If used responsibly, credit cards are a great source of loans, but can cause undue hardship to those who are not aware of the costs. They are not considered to be sources of longer term financing, however, they can be a good source of funds for those who need money quickly and intend to repay the borrowed amount in short order.

If an individual needs to borrow a small amount of money for a short period of time, a credit card (or a cash advance on a credit card) may not be a bad idea. After all, there are no application fees (assuming you already have a card). For those who pay off their entire balance at the end of every month, credit cards can be a source of 0% financing. (For more insight, check out Understanding Credit Card Interest.)

On the flip side, if a balance is carried over, credit cards can carry exorbitant interest rate charges (increasingly in excess of 20% annually). Credit card companies will usually only lend or extend a small amount of money or credit to the individual. In other words, credit card companies typically don't make mortgages, which can be a disadvantage for those that need longer term financing or for those that wish to make an exceptionally large purchase (such as a car). Borrowing too much money through credit cards creates could reduce your chances of getting loans or additional credit from other lending institutions. (For more insight, read How Credit Cards Affect Your Credit Rating.)

Margin Accounts
Margin accounts allow a brokerage customer to borrow money. The funds/equity in the brokerage account is often used as collateral for this loan. The primary purpose of a margin account is to allow an individual to purchase additional securities at a favorable rate. (To learn more about margin accounts and margin trading, see Margin Trading and What is a margin account?)

The interest rates charged in margin accounts are usually better than or consistent with other sources of funding. In addition, if a margin account is already maintained and the customer has an ample amount of equity in the account, a loan is somewhat easy to come by.

Margin accounts are primarily used to purchase securities, and are not typically a source of funding for longer-term financing. That said, an individual with enough equity can use margin loans to purchase everything from a car to a home. However, should the value of the securities in the account decline, the brokerage firm may require the individual to put up additional collateral on short notice or risk the stock being sold out from under them. Finally, in a market downturn those that have extended themselves on margin tend to experience more severe losses because of the interest charges that accrue as well as the possibility that they may have to meet a margin call.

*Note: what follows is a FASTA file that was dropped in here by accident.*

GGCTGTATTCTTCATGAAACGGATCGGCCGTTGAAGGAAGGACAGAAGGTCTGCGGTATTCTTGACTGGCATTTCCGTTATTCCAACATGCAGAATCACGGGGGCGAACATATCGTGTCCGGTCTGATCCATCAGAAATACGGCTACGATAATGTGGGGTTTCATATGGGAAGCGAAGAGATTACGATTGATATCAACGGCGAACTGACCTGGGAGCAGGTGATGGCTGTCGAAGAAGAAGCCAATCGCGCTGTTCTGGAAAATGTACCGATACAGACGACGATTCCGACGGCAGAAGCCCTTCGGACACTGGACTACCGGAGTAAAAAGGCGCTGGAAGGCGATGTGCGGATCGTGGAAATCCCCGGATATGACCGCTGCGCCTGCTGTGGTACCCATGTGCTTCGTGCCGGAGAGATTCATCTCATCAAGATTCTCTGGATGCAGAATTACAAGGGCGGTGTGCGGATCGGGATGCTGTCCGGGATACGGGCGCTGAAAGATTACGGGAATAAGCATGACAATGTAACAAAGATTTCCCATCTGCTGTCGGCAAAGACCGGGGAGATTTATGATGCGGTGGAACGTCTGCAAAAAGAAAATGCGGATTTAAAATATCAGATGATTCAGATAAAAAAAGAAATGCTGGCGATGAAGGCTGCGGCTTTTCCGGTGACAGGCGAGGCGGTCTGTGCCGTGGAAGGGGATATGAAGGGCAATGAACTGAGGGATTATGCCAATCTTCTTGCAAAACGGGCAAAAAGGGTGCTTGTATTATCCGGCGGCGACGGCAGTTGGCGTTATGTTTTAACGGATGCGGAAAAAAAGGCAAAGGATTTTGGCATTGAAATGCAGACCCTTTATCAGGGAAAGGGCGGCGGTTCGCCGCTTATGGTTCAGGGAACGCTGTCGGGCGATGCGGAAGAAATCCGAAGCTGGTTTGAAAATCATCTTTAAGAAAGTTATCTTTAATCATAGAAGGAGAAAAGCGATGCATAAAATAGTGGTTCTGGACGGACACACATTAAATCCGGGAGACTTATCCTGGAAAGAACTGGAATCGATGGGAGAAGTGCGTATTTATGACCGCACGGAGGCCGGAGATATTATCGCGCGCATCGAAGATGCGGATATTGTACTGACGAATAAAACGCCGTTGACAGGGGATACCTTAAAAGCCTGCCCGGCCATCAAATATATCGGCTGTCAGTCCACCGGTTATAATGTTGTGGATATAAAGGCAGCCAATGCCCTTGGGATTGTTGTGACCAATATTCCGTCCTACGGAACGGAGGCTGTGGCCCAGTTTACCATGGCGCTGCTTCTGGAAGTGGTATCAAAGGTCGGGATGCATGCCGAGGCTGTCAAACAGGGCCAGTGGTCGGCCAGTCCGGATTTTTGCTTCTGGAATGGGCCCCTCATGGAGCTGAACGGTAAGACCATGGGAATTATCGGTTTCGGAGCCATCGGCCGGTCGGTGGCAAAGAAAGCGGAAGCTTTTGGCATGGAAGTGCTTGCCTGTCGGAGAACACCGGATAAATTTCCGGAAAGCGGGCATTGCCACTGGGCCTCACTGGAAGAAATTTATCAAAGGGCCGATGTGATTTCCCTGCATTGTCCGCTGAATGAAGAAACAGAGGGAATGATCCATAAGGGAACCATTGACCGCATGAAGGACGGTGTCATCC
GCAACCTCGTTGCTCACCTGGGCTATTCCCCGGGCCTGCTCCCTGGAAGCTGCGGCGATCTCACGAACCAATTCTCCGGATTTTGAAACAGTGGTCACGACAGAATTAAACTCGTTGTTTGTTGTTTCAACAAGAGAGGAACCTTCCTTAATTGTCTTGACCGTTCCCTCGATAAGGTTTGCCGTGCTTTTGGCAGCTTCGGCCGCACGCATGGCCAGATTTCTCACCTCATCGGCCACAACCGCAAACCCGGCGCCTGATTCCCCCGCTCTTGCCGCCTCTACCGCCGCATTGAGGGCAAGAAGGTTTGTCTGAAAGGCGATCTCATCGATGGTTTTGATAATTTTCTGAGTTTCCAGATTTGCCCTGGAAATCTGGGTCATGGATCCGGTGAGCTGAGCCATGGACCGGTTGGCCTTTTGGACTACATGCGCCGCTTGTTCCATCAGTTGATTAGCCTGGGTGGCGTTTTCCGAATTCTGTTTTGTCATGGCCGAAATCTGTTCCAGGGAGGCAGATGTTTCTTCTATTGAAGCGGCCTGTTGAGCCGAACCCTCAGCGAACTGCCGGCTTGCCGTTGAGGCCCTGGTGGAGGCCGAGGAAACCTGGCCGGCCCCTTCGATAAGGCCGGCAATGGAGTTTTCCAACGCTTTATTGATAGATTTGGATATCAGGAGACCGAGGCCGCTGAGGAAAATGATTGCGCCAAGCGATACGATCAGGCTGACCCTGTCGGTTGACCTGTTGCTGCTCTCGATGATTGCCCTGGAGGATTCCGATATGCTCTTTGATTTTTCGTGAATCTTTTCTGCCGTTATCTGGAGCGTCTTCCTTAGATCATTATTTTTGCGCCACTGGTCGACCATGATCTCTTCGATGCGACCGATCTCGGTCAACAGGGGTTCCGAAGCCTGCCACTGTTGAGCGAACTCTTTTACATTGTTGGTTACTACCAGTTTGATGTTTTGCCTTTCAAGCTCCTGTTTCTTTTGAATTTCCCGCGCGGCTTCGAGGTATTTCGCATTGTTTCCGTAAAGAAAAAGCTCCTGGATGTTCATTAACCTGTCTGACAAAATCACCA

The Government
The U.S. government or entities sponsored/chartered by the government can be a terrific source of funds. For example, Fannie Mae is a quasi-public agency that has worked to increase the availability and affordability of home ownership over the years.

The government or the sponsored entity typically allows borrowers to repay borrowings over an extended period of time. In addition, interest rates charged are often favorable compared to alternative sources of funding.

On the other hand, the paperwork to obtain a loan from a quasi-public agency can be daunting. In addition, not everyone qualifies for government loans. There can be restrictive income and/or asset requirements. For example, with regard to certain Freddie Mac mortgage offerings, an individual's income must be equal to or less than the area median income.

Financing Companies
Financing companies, such as GE Commercial Finance, routinely make loans to those looking to purchase any number of items. While some lenders make longer term loans, many, if not most, finance companies that specialize in providing funds for smaller purchases such as a car or a major appliance.

Finance companies usually offer competitive rates, and the overall fees can be low when compared to banks and other lending institutions. In addition, the approval process is usually completed fairly quickly.

However, financing companies may not provide the same level of customer service or offer additional services, such as ATMs. They also tend to have a limited array of loans.

Bottom Line
Whether you are looking to finance your children's education, a new home, or your fiancés engagement ring, it pays to analyze the pros and the cons of each potential source of capital available to you.